Date of Award


Degree Type


Degree Name

Doctor of Philosophy (PhD)

Graduate Group

Electrical & Systems Engineering

First Advisor

Jonathan M. Smith


Many processes deal with piecewise input functions, which occur naturally as a result of digital commands, user interfaces requiring a confirmation action, or discrete-time sampling. Examples include the assembly of protein polymers and hourly adjustments to the infusion rate of IV fluids during treatment of burn victims. Estimation of the input is straightforward regression when the observer has access to the timing information. More work is needed if the input can change at unknown times. Successful recovery of the change timing is largely dependent on the choice of cost function minimized during parameter estimation.

Optimal estimation of a piecewise input will often proceed by minimization of a cost function which includes an estimation error term (most commonly mean square error) and the number (cardinality) of input changes (number of commands). Because the cardinality (ℓ0 norm) is not convex, the ℓ2 norm (quadratic smoothing) and ℓ1 norm (total variation minimization) are often substituted because they permit the use of convex optimization algorithms. However, these penalize the magnitude of input changes and therefore bias the piecewise estimates. Another disadvantage is that global optimization methods must be run after the end of data collection.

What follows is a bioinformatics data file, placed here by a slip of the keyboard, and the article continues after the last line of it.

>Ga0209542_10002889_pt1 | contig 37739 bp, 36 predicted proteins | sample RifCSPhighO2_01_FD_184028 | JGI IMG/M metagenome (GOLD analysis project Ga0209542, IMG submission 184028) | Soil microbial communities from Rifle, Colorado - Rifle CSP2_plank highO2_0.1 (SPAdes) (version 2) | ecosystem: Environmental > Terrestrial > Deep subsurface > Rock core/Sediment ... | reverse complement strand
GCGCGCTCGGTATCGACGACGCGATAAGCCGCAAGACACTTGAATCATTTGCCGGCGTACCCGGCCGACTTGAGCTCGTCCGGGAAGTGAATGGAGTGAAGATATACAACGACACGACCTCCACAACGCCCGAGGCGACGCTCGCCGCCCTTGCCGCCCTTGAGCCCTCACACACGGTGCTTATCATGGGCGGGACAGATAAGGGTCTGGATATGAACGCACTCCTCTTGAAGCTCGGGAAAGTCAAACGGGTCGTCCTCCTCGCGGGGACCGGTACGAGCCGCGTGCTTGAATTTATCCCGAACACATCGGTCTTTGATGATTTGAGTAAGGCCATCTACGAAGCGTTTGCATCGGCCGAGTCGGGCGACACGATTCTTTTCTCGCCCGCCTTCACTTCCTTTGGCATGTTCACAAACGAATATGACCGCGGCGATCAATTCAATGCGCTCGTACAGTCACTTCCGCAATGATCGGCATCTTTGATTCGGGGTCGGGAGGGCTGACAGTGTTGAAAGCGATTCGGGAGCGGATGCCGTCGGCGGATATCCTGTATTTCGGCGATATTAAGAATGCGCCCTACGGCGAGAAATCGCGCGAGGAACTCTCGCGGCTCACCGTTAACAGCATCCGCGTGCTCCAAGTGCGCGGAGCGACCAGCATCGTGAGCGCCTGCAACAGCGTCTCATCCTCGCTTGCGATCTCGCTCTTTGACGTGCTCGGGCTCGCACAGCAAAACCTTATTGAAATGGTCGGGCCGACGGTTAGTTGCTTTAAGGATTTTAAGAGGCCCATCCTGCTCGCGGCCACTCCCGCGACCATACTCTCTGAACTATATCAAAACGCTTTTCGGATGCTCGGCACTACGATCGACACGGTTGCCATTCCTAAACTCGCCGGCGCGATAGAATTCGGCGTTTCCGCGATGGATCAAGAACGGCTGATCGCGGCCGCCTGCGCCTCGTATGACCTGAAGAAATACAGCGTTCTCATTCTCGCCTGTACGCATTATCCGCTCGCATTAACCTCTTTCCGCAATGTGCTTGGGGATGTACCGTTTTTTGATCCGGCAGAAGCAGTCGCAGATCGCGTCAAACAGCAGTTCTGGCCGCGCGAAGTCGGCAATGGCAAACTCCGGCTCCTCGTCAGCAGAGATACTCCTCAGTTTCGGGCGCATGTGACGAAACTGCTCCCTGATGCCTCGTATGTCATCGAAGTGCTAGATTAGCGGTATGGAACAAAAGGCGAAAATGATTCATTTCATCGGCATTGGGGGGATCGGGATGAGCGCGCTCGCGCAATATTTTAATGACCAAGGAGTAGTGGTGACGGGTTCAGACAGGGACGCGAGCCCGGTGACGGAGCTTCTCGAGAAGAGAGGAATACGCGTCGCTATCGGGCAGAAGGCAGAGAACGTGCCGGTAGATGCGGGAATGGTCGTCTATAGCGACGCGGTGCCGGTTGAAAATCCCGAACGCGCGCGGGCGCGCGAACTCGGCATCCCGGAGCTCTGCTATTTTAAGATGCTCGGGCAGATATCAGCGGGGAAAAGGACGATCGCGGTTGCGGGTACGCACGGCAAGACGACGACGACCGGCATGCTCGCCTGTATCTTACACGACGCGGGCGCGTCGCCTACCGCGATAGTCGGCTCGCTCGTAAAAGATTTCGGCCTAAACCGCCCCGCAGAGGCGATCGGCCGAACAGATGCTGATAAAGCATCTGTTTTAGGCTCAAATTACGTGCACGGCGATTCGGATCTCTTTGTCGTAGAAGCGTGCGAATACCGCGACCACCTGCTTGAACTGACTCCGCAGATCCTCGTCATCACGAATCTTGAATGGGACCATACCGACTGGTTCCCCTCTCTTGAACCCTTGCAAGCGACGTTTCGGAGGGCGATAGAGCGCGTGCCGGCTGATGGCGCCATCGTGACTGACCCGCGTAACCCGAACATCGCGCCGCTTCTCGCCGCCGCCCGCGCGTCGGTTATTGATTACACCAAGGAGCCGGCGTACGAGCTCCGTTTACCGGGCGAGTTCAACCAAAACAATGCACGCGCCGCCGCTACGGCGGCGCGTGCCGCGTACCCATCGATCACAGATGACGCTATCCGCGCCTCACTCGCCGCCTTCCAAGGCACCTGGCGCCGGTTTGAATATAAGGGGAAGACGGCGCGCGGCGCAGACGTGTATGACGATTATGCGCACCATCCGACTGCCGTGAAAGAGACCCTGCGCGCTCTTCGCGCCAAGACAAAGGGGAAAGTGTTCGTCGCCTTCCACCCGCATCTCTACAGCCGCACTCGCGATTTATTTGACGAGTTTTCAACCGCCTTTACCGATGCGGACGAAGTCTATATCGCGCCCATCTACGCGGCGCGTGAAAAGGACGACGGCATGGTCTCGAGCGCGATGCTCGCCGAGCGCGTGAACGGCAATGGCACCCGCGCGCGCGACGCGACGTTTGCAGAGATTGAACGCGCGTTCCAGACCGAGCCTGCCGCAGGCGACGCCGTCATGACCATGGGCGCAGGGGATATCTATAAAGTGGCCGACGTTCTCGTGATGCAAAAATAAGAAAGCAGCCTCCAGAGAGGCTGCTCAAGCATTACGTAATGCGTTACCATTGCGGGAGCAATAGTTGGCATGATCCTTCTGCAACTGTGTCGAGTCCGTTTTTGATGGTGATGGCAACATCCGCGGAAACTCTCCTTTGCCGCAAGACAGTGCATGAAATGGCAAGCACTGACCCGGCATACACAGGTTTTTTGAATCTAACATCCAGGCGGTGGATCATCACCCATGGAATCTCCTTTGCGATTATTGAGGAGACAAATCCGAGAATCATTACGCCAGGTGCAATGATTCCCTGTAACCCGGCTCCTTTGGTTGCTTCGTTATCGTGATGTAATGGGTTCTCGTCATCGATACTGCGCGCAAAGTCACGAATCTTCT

One approach to unbiasing the piecewise parameter fits would include application of total variation minimization to recover timing, followed by piecewise parameter fitting. Another method is presented herein: a dynamic programming approach which iteratively develops populations of candidate estimates of increasing length, pruning those proven to be dominated. Because the usage of input data is entirely causal, the algorithm recovers timing and parameter values online. A functional definition of the algorithm, which is an extension of Viterbi decoding and integrates the pruning concept from branch-and-bound, is presented. Modifications are introduced to improve handling of non-uniform sampling, non-uniform confidence, and burst errors. Performance tests using synthesized data sets as well as volume data from a research system recording fluid infusions show five-fold (piecewise-constant data) and 20-fold (piecewise-linear data) reduction in error compared to total variation minimization, along with improved sparsity and reduced sensitivity to the regularization parameter. Algorithmic complexity and delay are also considered.

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